Rechichi notes that, while 2010 was an exciting year, it wasn’t without challenges — namely, working through the tail end of a tough economic cycle. “We made a concerted effort to stay true to the strength of our brands and to provide value in price, quality, health and unique experiences, not just discounts,” he says. That effort proved beneficial: Extreme opened 10 Mucho Burrito locations in 2010 and reported $90 million in sales, a $2-million-increase over 2009.

Consumer wellness and healthy-eating trends were also major factors for frozen dessert specialist Burlington, Ont.-based Dairy Queen in 2010. The Mini Blizzard, launched in August last year, was a huge initiative for the brand prompted by an increasing demand for snack-sized options and general trends toward portion control. The Mini made up for about a quarter of Blizzard sales in 2010 — significant enough to keep it on the menu.

“Product innovation is very important to our customers, and we introduced new items and new flavours in 2010,” says Denise Hutton, Dairy Queen’s vice-president of Marketing. Ice-cream lovers were offered three new Blizzard flavours — caramel brownie, strawberry golden Oreo and Oreo brownie earthquake — to choose from at various times during the year. The company also celebrated the 25th anniversary of its signature dessert in 2010. In April — the official anniversary month — customers who purchased one Blizzard at regular price could buy a second for 25 cents. Throughout the year, Dairy Queen offered 25 Blizzard flavours in honour of the longtime favourite treat. (between 12 and 14 varieties are usually available.)

Overall, 2010 was a successful year for the brand, which reported $506 million in sales for its 638 units (including Orange Julius) in Canada. Of course, there were obstacles along the way, too. “The recovering economy was still a factor for us last year, as it was for many in the foodservice industry,” Hutton says. “Rising gas prices combined with a rainy and cool summer also presented challenges. The summer is our most important season and the weather is a huge indicator for us in terms of sales.” Moving forward, Dairy Queen will continue to provide everyday value to customers and incorporate health-wise items into its product offering.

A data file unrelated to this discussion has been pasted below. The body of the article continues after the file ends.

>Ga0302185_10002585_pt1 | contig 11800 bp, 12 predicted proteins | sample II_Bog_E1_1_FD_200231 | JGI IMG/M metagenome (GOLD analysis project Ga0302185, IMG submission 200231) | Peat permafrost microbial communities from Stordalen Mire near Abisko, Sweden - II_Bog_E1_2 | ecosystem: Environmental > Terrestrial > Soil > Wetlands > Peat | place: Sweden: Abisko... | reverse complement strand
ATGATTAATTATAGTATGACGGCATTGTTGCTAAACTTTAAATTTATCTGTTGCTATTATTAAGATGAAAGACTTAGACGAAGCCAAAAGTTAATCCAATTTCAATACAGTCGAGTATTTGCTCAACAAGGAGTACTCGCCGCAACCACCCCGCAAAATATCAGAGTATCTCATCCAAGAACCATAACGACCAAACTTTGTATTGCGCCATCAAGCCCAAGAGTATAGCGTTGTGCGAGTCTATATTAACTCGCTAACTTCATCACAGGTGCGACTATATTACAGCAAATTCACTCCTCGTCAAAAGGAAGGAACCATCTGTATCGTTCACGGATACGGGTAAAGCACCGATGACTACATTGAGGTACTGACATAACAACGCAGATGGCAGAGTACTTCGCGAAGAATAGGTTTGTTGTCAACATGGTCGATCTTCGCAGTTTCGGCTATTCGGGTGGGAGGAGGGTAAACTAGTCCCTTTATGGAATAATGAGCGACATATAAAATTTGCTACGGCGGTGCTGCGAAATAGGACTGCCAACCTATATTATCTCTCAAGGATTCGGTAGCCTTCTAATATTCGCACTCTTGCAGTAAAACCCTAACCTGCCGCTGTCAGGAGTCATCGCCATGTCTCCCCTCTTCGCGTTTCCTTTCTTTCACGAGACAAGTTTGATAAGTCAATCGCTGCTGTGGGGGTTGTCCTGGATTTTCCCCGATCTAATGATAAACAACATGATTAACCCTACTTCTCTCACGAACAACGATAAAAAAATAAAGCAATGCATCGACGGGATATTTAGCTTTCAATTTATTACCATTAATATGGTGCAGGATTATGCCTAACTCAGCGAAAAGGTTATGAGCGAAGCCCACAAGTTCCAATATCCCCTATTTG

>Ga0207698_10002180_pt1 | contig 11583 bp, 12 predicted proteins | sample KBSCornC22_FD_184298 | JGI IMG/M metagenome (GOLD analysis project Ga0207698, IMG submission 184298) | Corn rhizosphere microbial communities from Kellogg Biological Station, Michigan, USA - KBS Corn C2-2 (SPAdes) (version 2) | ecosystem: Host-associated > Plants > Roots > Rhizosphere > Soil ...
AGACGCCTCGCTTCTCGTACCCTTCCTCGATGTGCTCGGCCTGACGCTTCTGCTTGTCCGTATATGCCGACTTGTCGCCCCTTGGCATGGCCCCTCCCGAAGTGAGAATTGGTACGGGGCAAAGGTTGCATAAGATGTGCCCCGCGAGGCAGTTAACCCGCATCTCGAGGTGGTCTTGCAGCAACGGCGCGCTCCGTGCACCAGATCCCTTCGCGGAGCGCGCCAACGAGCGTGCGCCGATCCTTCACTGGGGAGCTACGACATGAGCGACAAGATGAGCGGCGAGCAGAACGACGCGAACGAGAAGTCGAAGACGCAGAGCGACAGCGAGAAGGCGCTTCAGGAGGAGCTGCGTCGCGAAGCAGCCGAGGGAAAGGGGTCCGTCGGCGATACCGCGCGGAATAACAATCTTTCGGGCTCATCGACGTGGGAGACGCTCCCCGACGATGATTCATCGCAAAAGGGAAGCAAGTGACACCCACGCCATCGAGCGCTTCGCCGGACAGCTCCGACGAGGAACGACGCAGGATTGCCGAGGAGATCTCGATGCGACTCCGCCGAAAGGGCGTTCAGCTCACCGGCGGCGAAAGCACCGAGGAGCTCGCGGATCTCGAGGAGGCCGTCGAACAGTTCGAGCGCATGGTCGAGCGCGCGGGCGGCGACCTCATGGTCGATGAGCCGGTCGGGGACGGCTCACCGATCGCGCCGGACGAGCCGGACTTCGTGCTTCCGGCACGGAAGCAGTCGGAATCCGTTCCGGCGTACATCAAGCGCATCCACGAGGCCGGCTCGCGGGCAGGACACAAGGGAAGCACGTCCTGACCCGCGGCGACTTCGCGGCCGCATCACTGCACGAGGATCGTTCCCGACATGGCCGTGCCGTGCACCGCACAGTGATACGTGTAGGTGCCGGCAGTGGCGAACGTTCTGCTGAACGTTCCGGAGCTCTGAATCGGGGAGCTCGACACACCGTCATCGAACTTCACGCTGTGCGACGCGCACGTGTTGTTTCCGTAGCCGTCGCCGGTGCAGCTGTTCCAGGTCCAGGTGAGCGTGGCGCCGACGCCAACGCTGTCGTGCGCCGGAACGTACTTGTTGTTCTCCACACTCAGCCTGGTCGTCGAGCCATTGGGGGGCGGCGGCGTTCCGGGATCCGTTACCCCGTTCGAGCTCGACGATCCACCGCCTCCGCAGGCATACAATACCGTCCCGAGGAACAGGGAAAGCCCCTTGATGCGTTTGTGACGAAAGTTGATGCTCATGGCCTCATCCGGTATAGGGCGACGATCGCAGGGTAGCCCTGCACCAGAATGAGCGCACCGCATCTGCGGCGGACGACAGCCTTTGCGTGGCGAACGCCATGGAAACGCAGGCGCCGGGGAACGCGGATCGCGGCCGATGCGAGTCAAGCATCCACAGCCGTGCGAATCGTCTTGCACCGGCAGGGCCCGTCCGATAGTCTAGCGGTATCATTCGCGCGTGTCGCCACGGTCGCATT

Promoting healthy choices has been a part of the company mandate for Markham, Ont.-based Yogen Früz since its inception 25 years ago. “We’ve always promoted the healthy attributes of our products. Seeing so many QSRs now adding smoothies and other healthy alternatives to their menus lets us know we’re in the right space. We’re very excited about the future,” says Aaron Serruya, company president. For Yogen Früz, 2010 was the year of the Nü Mix, when a handful of what Serruya calls “funky new flavours”— such as chai latte and apple pie — were added to the selection.

The Nü treats, just like the originals, are made with natural ingredients and have been well received by customers that, overall, include more males than ever before. It was a positive year, with $288 million in sales (compared to nearly $268 million in 2009). The company also opened new international locations. Yogen Früz sales have been up for the past five years, but Serruya concedes that the economic downturn made it difficult for potential franchisees to obtain financing.

Despite the unstable economy, Yogen Früz is set to launch a brand in 2011, and 2010 was a year dedicated to research and preparation for that expansion. Over the next year, the company plans to bring back 25 Yogurty’s stores, a self-serve frozen yogurt concept it bought in 1989 when all units were converted to Yogen Früz stores.

“We’ve already launched in Mexico, and now we’re focusing on Toronto and the GTA. Yogen Früz is in cinemas and malls, and Yogurty’s is more of a street-front, neighbourhood destination,” Serruya says of the concept that he hopes will draw on the success of its sister stores, serving frozen yogurt once again. That, after all, is the company’s specialty.